The power of a 'not-to-do' list


Has your working day become one long battle to wade through a to-do list?


The multiple distractions of the modern workplace – digital overload, open offices and constant interruptions, to name a few – can make it near impossible to achieve your goals, or even get anything done at all.


But, what if you’re going about things the wrong way? Perhaps you should be thinking more about what you shouldn’t be doing instead.


That’s one of the strategies employed by Canadian entrepreneur and investor Andrew Wilkinson, who has come up with a list of “anti-goals”.

加拿大企业家兼投资人安德鲁·威尔金森(Andrew Wilkinson)就采用了这样的做法,他专门列出了一份"反目标"(anti-goal)清单。

Topsy-turvy thinking


Wilkinson noticed his day (and that of his business partner) was filled with things he didn’t want to do. He was feeling stretched, doing business with people he didn’t like, with a schedule dictated by others, he wrote recently on Medium.


He wanted to figure out how to improve his day and make it more enjoyable. So, he followed the lead of Charlie Munger, right-hand man of famed investor Warren Buffet, and a proponent of ‘inversion’ – a strategy that looks at problems in reverse, focusing on minimising the negatives instead of maximising the positives.

他想知道怎样才能改善每天的生活,让自己更加快乐。所以,他开始效仿查理·芒格(Charlie Munger)。芒格是著名投资者沃伦·巴菲特(Warren Buffet)的得力助手,也是"逆向思维"的支持者——这种策略会以相反的方向看待问题,重点是尽可能减少消极因素,而不是尽可能扩大积极因素。

To put it in practice, Wilkinson came up with his worst possible workday: one filled with long meetings at the office, a packed schedule dealing with people he didn’t like or trust. Then he came up with his list of ‘anti-goals,’ which includes no morning meetings, no more than two hours of scheduled time per day and no dealings with people he doesn’t like.


These ‘anti-goals’ have made his life “immeasurably better” he wrote in the blog.


“I think people always try to think about where they want to go. ‘What will make me happy?’ is such an open-ended question, and it’s surprisingly much easier to figure out what makes you miserable,” he wrote in an email to BBC Capital.

"我认为人们总在思考自己想达到什么目标。'什么能让我幸福?'是个开放式问题。但想要了解什么让自己痛苦却容易得多。"他在写给BBC Capital的电子邮件中写道。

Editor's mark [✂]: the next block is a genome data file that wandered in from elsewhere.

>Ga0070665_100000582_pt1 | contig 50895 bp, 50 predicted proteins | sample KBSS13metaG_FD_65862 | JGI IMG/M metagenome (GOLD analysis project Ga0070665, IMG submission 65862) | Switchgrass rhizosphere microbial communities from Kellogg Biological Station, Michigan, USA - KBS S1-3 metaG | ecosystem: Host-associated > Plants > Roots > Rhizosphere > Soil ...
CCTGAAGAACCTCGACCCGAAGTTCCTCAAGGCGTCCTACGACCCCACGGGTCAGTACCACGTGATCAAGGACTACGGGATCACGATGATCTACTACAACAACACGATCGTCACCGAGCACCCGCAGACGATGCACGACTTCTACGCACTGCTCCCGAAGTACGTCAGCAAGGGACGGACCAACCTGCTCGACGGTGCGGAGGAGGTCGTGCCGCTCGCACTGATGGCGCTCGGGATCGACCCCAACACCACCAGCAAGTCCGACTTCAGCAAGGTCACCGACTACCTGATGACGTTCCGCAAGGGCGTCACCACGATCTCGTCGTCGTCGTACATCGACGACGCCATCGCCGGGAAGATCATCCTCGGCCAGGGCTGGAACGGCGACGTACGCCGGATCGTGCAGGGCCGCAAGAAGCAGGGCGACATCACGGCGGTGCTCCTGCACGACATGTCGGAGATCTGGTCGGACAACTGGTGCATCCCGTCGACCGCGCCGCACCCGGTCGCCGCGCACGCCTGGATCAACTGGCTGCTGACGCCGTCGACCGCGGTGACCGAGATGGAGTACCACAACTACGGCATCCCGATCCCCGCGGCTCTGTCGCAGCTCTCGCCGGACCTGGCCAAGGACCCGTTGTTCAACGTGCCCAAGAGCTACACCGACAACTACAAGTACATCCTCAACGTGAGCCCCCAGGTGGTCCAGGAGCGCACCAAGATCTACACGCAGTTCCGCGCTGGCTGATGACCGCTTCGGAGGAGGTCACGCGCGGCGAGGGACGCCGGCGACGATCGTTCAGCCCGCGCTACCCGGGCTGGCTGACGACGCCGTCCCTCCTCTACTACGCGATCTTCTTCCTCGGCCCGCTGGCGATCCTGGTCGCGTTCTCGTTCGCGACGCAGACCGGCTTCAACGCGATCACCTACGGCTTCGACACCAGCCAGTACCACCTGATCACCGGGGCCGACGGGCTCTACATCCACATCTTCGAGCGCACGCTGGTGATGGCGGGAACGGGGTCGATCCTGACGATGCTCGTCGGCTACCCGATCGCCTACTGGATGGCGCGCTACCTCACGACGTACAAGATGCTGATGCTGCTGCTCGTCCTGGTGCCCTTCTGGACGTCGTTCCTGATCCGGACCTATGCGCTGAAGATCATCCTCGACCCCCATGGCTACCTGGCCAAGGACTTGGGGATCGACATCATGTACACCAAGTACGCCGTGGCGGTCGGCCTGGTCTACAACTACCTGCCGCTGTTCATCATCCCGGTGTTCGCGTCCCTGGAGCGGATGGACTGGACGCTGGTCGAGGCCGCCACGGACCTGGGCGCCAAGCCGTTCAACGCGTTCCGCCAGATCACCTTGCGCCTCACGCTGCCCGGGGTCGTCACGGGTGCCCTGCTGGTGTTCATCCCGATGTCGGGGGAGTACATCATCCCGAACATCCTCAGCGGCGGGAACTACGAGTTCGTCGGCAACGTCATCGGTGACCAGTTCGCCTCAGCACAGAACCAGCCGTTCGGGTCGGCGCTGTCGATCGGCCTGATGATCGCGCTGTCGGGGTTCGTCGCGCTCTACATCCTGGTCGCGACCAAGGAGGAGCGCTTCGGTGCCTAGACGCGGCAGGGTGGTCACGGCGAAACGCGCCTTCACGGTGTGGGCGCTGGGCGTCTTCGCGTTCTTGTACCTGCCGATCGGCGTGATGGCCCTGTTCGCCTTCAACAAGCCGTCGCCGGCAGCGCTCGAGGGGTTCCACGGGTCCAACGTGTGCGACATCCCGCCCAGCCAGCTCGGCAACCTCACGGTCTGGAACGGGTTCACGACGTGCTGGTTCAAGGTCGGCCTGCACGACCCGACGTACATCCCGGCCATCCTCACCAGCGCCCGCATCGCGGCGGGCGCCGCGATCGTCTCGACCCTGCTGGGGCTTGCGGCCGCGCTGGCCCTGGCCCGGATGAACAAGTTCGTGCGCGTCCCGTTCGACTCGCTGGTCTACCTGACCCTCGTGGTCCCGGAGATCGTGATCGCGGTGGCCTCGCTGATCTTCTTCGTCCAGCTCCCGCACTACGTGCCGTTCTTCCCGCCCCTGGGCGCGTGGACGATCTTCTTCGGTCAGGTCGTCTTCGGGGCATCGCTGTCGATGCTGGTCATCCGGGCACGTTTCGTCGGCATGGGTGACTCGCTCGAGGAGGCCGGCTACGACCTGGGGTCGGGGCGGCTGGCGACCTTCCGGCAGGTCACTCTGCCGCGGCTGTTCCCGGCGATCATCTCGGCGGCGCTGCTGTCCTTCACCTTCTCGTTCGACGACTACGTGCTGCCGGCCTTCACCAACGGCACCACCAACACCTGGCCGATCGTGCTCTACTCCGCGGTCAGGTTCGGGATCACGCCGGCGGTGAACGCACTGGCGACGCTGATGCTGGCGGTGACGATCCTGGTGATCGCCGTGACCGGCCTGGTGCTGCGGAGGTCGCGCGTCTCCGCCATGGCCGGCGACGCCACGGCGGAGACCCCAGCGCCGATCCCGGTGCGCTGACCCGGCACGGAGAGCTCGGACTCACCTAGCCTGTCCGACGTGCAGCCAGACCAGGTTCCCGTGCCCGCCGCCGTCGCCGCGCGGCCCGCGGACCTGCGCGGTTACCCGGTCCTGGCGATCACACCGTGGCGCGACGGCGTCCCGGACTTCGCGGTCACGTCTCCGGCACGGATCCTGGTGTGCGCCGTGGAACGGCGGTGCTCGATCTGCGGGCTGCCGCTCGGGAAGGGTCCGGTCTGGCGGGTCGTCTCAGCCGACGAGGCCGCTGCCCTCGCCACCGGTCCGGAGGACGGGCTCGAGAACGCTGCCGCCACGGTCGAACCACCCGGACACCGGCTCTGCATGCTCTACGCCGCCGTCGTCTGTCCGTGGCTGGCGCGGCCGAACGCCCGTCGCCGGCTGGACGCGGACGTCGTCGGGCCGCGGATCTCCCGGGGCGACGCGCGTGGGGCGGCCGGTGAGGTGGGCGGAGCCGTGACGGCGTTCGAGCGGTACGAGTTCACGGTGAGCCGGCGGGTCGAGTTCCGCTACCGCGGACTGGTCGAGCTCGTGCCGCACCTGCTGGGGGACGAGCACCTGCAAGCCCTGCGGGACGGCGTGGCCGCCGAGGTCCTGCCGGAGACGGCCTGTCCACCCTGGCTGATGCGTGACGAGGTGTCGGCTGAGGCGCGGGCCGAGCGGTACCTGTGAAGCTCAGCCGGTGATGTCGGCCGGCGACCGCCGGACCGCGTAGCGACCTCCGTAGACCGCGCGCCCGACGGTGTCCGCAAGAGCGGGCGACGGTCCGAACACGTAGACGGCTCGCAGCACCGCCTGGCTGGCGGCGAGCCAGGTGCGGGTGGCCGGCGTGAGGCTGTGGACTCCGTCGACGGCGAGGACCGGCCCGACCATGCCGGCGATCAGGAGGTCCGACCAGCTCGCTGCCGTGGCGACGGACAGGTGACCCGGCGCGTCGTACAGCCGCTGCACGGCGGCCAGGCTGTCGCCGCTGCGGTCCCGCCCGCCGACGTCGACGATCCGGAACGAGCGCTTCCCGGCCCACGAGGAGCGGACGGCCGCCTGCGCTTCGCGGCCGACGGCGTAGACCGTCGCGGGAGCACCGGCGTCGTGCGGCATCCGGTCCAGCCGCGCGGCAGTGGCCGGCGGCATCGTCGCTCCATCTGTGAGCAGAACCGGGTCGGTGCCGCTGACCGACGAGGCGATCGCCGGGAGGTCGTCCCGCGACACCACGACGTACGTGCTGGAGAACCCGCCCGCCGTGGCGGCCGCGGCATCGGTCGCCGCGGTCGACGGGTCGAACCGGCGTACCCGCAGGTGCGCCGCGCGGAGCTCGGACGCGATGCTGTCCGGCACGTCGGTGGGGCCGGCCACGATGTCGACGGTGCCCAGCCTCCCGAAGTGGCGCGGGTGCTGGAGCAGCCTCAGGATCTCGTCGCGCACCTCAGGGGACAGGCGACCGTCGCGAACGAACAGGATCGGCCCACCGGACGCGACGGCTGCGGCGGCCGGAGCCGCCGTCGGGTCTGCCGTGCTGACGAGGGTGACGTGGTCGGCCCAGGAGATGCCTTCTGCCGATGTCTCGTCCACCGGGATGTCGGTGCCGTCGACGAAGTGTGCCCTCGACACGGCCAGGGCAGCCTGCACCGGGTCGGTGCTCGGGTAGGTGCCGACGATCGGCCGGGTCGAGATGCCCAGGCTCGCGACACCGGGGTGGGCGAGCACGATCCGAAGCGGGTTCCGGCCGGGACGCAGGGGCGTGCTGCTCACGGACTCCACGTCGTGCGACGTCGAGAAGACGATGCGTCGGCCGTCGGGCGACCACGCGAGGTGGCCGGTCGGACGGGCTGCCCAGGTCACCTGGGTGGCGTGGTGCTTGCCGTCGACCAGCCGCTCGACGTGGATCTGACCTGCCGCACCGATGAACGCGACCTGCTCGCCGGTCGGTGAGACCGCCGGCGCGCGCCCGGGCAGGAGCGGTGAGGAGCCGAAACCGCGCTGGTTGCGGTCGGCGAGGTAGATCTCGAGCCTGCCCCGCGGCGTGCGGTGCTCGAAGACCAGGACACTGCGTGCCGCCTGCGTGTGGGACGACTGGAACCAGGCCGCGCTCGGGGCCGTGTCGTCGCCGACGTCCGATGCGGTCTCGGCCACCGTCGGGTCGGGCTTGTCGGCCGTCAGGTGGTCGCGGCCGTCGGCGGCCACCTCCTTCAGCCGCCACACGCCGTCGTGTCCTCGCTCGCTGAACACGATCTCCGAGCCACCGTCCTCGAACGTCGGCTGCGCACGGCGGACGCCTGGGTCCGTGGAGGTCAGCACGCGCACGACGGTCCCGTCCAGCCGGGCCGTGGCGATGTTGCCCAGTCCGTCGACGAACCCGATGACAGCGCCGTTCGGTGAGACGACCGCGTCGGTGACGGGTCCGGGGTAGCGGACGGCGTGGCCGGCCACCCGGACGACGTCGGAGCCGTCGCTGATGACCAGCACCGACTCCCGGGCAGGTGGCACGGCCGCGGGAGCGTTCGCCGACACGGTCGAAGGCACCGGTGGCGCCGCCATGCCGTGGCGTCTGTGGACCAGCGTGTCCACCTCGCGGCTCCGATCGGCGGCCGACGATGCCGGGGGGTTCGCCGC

What not to do


Wilkinson and Munger aren’t the only ones using anti-goals to help them cut out distractions and realise ambitions.


Tim Ferriss, author, podcaster and investor believes in the power of a ‘not-to-do’ list. Why? “The reason is simple: What you don’t do determines what you can do,” he writes. On his not-to-do list? Don’t let people ramble, don’t agree to meetings with no clear agenda, and work shouldn’t fill a void that should be filled elsewhere.

作家、播客兼投资人蒂姆·菲瑞斯(Tim Ferriss)也很相信"禁办事项"的魔力。原因何在?"其实很简单:你不做的那些事情才能决定你究竟能做什么事情。"他写道。他在"禁办事项"上列出了哪些内容?不让人们闲聊,不参加没有明确计划的会议,工作内容不应该是填补本应在其他地方填补的空白。

Another fan? Angela Ceberano, founder of Flourish PR, a public relations firm in Melbourne, Australia. She uses the ‘traffic light system’ to list things to ‘stop, start or continue’ doing. Stopping unproductive activities is crucial for goal attainment as it allows a clearer direction, she says.

还有其他推崇者吗?澳大利亚墨尔本公关公司Flourish PR的创始人安吉拉·赛比拉诺(Angela Ceberano)。她使用"红绿灯系统"把事情归为"停止、开始或继续"三大类。停止没有效率的活动是实现目标的关键,因为这样就能让方向更加明确。

Why it works


Many productivity experts promote forward-looking thoughts and actions, so how can focusing on the negative work? By helping us reflect on and cut out activities that don’t align with our broader goals, says Repa Patel, an Australia-based executive coach and director of leadership development firm Leading Mindfully.

很多效率专家都很推崇前瞻性思维和活动,那么,究竟应该如何关注负功呢?澳大利亚高管教练兼领导力发展公司Leading Mindfully的负责人里帕·帕特尔(Repa Patel)表示,可以通过帮助我们思考和减少与自己的整体目标不符的活动来实现。

Anti-goals, says Maurice Schweitzer, a professor of operations, information and decisions at the Wharton School at the University of Pennsylvania, “Give us a step-by-step process for thinking about things a little differently.”

宾夕法尼亚大学沃顿商学院运营、信息和决策教授莫里斯·施韦泽(Maurice Schweitzer)表示,反目标"为我们提供了一个按部就班的流程,让我们得以略微改变思维方式。"

Wilkinson’s list is specific to him, says Schweitzer. They are a set of crisp, clear, guidelines that are broken down into actionable steps and, therefore, attainable. It’s about prioritising that which is important.


Anti-goals can give us a different perspective “in a way that helps us identify an underlying issue,” he says.


“Goals narrow our focus and motivate us in a specific direction.”